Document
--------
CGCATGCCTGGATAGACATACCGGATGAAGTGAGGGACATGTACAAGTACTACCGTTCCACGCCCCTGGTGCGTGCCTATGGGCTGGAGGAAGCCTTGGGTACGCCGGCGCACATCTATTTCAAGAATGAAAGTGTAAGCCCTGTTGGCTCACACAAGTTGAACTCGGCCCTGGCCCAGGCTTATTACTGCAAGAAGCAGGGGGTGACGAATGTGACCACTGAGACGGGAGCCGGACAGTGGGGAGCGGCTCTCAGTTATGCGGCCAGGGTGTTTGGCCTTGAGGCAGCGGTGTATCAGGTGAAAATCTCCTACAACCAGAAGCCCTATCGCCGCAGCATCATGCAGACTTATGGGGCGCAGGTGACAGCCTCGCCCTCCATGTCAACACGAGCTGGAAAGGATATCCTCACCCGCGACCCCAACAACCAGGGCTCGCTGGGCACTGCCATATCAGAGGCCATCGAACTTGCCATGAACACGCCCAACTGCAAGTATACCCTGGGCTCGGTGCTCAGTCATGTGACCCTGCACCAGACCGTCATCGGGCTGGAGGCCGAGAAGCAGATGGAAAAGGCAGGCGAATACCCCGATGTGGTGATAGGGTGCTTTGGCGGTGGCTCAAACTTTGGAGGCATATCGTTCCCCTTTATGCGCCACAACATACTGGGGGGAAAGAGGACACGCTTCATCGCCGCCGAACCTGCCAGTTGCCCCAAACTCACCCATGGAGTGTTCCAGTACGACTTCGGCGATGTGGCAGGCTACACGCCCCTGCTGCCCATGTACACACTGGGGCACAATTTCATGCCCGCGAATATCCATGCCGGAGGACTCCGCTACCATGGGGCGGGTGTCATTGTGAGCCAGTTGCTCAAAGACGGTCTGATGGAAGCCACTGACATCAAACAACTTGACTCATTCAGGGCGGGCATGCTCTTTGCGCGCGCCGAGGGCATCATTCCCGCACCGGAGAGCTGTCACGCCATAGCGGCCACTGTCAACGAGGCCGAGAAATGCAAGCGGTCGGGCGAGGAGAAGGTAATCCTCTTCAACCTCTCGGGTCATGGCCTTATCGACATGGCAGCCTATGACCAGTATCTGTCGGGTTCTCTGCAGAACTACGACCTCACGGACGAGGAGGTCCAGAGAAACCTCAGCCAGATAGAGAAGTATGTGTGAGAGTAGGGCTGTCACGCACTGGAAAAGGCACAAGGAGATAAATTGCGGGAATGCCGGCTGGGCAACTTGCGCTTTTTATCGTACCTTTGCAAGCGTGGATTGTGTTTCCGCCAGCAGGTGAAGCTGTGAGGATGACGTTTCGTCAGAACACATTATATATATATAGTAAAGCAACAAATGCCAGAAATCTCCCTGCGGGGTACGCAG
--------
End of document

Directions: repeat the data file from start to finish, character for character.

CGCATGCCTGGATAGACATACCGGATGAAGTGAGGGACATGTACAAGTACTACCGTTCCACGCCCCTGGTGCGTGCCTATGGGCTGGAGGAAGCCTTGGGTACGCCGGCGCACATCTATTTCAAGAATGAAAGTGTAAGCCCTGTTGGCTCACACAAGTTGAACTCGGCCCTGGCCCAGGCTTATTACTGCAAGAAGCAGGGGGTGACGAATGTGACCACTGAGACGGGAGCCGGACAGTGGGGAGCGGCTCTCAGTTATGCGGCCAGGGTGTTTGGCCTTGAGGCAGCGGTGTATCAGGTGAAAATCTCCTACAACCAGAAGCCCTATCGCCGCAGCATCATGCAGACTTATGGGGCGCAGGTGACAGCCTCGCCCTCCATGTCAACACGAGCTGGAAAGGATATCCTCACCCGCGACCCCAACAACCAGGGCTCGCTGGGCACTGCCATATCAGAGGCCATCGAACTTGCCATGAACACGCCCAACTGCAAGTATACCCTGGGCTCGGTGCTCAGTCATGTGACCCTGCACCAGACCGTCATCGGGCTGGAGGCCGAGAAGCAGATGGAAAAGGCAGGCGAATACCCCGATGTGGTGATAGGGTGCTTTGGCGGTGGCTCAAACTTTGGAGGCATATCGTTCCCCTTTATGCGCCACAACATACTGGGGGGAAAGAGGACACGCTTCATCGCCGCCGAACCTGCCAGTTGCCCCAAACTCACCCATGGAGTGTTCCAGTACGACTTCGGCGATGTGGCAGGCTACACGCCCCTGCTGCCCATGTACACACTGGGGCACAATTTCATGCCCGCGAATATCCATGCCGGAGGACTCCGCTACCATGGGGCGGGTGTCATTGTGAGCCAGTTGCTCAAAGACGGTCTGATGGAAGCCACTGACATCAAACAACTTGACTCATTCAGGGCGGGCATGCTCTTTGCGCGCGCCGAGGGCATCATTCCCGCACCGGAGAGCTGTCACGCCATAGCGGCCACTGTCAACGAGGCCGAGAAATGCAAGCGGTCGGGCGAGGAGAAGGTAATCCTCTTCAACCTCTCGGGTCATGGCCTTATCGACATGGCAGCCTATGACCAGTATCTGTCGGGTTCTCTGCAGAACTACGACCTCACGGACGAGGAGGTCCAGAGAAACCTCAGCCAGATAGAGAAGTATGTGTGAGAGTAGGGCTGTCACGCACTGGAAAAGGCACAAGGAGATAAATTGCGGGAATGCCGGCTGGGCAACTTGCGCTTTTTATCGTACCTTTGCAAGCGTGGATTGTGTTTCCGCCAGCAGGTGAAGCTGTGAGGATGACGTTTCGTCAGAACACATTATATATATATAGTAAAGCAACAAATGCCAGAAATCTCCCTGCGGGGTACGCAG